Share This Post

Impasto!

Magenta and yellow paint blobs on a palette
Small painting of clouds, hills and grass

Realistic effects are part of the impasto mistique.

The third acrylics class was just like a food network show. We gathered round to see the making of modeling paste “recipes,” then we saw an impasto demonstration, and then it was time for us to try it for ourselves. Impasto is the application of thick paint to a surface. This can be done in a variety of ways with acrylic, thanks to the many applications of this medium and  to all of the additives in the market.

We worked from simple references, mixing colors first on the palette, then applying the thick paste with a palette knife onto primed cardboard.

A student's arms and hands hold a brush and a palette knife.

A student gets ready to apply impasto with a palette knife.

Woman's hands applying thick paint with palette knife.

Several acrylic additives give paint a thicker texture.

People like impasto because it visually reminds viewers of the very physical nature of paint while simultaneously creating an illusion. It gives you the opportunity to work with paint that is easier to control. Application with a palette knife does not require so much skill and some even say is more ergonomic than holding a brush. For people with arthritis, it is physically easier to spread heavy paint on a surface than to beat paint into a canvas.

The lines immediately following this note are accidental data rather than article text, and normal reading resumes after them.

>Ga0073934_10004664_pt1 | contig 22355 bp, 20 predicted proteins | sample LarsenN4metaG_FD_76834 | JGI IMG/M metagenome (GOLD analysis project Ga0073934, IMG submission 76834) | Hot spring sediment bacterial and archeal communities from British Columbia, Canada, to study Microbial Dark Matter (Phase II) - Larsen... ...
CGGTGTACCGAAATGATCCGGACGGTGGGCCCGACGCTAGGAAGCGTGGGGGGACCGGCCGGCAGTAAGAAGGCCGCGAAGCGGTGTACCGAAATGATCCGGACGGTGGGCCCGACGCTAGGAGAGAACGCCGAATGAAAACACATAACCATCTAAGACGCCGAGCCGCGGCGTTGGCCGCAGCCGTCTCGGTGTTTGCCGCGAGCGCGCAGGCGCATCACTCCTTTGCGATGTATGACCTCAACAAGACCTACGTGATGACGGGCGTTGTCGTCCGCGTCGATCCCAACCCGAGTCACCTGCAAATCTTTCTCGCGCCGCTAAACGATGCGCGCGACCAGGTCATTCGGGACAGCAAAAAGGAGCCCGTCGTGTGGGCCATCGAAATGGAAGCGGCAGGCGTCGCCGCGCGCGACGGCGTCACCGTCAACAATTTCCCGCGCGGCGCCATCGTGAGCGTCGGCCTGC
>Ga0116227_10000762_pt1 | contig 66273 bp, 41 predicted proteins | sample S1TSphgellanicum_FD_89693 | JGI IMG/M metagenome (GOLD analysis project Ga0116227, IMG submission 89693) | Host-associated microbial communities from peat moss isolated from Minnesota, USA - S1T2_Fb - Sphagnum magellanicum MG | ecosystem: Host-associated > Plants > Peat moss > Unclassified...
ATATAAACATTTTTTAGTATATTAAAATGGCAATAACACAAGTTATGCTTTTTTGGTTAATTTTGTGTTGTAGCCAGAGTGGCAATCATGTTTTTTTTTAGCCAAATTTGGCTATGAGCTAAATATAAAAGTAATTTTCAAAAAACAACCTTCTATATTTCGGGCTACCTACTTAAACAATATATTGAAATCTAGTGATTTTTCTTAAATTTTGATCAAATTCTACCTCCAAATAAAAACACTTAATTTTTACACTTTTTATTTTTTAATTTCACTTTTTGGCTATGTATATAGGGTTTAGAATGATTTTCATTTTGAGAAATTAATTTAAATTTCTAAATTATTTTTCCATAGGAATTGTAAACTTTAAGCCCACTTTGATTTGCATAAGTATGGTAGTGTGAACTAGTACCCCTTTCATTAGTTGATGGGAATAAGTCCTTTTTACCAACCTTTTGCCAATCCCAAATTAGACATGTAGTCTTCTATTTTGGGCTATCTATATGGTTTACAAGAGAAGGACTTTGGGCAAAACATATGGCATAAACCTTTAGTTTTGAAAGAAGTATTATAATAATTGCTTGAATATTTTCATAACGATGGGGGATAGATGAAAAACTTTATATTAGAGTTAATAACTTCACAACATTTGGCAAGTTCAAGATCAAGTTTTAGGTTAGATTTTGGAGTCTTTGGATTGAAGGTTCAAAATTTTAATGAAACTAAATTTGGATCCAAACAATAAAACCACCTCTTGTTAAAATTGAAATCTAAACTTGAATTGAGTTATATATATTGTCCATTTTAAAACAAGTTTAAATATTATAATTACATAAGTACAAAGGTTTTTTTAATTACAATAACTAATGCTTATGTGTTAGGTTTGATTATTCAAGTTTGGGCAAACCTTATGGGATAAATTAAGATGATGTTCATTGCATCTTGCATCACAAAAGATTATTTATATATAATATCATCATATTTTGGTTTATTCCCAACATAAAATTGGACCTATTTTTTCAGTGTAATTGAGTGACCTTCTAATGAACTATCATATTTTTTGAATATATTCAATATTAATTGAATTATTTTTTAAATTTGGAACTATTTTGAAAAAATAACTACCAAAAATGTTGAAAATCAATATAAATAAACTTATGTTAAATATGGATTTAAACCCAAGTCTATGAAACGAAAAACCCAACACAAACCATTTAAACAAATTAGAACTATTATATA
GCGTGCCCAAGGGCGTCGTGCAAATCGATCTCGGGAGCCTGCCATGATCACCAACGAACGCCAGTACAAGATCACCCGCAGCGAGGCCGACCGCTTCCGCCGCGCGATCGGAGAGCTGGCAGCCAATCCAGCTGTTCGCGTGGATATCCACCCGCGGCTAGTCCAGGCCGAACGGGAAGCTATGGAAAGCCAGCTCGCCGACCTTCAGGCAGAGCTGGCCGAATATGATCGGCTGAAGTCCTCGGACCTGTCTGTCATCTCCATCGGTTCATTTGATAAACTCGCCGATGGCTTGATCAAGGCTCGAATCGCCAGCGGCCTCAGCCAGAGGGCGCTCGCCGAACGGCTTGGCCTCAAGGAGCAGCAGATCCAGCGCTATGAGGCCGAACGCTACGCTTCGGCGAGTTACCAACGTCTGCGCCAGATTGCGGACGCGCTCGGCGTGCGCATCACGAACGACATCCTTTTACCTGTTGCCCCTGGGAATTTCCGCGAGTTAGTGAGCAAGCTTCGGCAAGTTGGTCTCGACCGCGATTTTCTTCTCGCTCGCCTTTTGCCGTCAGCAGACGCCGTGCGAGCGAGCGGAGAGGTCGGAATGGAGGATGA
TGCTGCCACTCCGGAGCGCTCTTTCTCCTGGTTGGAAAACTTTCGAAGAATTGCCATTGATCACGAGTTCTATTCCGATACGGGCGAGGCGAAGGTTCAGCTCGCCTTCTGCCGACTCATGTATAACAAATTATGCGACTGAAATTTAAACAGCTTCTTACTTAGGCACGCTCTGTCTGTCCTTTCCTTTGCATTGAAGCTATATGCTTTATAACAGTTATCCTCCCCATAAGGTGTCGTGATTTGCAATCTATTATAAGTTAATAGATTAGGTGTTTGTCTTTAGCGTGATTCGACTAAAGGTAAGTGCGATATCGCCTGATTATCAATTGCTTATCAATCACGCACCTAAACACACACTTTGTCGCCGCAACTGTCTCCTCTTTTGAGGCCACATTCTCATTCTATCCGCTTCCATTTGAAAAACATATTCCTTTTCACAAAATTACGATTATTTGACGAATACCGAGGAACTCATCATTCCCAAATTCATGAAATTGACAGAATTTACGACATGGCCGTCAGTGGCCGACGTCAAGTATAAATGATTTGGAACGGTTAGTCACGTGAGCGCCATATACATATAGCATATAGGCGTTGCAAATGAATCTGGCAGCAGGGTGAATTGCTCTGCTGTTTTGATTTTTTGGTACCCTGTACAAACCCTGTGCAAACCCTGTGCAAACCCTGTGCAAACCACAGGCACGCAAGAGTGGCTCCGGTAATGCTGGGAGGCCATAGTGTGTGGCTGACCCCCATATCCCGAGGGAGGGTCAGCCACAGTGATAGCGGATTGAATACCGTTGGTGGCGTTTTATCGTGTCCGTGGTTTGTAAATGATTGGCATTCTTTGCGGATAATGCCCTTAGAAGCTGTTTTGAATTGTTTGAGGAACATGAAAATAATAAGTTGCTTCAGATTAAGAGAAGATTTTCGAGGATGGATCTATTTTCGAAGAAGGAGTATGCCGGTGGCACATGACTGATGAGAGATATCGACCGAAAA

I advised everyone to get the largest surface they could bring to class. Something we all discover sooner or later is that impasto call for a large palette or mixing surface. It is also more comfortable to use larger gestures to apply paint, and to be able to tilt the easel. Some people get rid of the easel altogether and use a table.

Share This Post

Rebeca Garcia-Gonzalez avatar

Rebeca Garcia-Gonzalez is the author of these posts and the instructor at Rebeca’s Art Classes. She completed her BFA at the University of Puerto Rico and moved to SF seeking to complete an MFA. She did her graduate studies in education instead but continued painting. Later she served as program administrator in a couple of non-profits, After a position as Deputy Director of the Richmond Art Center, she is now painting and teaching full-time and loving it!

Leave a Reply

Your email address will not be published. Required fields are marked *

You may use these HTML tags and attributes: <a href="" title=""> <abbr title=""> <acronym title=""> <b> <blockquote cite=""> <cite> <code> <del datetime=""> <em> <i> <q cite=""> <s> <strike> <strong>